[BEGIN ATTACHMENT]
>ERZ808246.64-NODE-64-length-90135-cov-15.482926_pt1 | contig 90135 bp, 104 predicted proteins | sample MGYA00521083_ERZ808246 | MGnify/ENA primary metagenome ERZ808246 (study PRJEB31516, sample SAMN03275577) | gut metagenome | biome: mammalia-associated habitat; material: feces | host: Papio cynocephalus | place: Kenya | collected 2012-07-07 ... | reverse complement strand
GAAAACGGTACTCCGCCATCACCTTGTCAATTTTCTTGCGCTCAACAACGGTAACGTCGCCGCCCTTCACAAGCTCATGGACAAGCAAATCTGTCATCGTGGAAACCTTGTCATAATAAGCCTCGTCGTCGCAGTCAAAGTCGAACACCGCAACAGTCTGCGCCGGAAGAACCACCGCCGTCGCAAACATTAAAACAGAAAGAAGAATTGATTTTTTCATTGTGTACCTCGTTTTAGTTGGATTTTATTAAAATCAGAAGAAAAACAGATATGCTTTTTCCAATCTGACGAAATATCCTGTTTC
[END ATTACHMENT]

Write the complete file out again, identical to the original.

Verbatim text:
>ERZ808246.64-NODE-64-length-90135-cov-15.482926_pt1 | contig 90135 bp, 104 predicted proteins | sample MGYA00521083_ERZ808246 | MGnify/ENA primary metagenome ERZ808246 (study PRJEB31516, sample SAMN03275577) | gut metagenome | biome: mammalia-associated habitat; material: feces | host: Papio cynocephalus | place: Kenya | collected 2012-07-07 ... | reverse complement strand
GAAAACGGTACTCCGCCATCACCTTGTCAATTTTCTTGCGCTCAACAACGGTAACGTCGCCGCCCTTCACAAGCTCATGGACAAGCAAATCTGTCATCGTGGAAACCTTGTCATAATAAGCCTCGTCGTCGCAGTCAAAGTCGAACACCGCAACAGTCTGCGCCGGAAGAACCACCGCCGTCGCAAACATTAAAACAGAAAGAAGAATTGATTTTTTCATTGTGTACCTCGTTTTAGTTGGATTTTATTAAAATCAGAAGAAAAACAGATATGCTTTTTCCAATCTGACGAAATATCCTGTTTC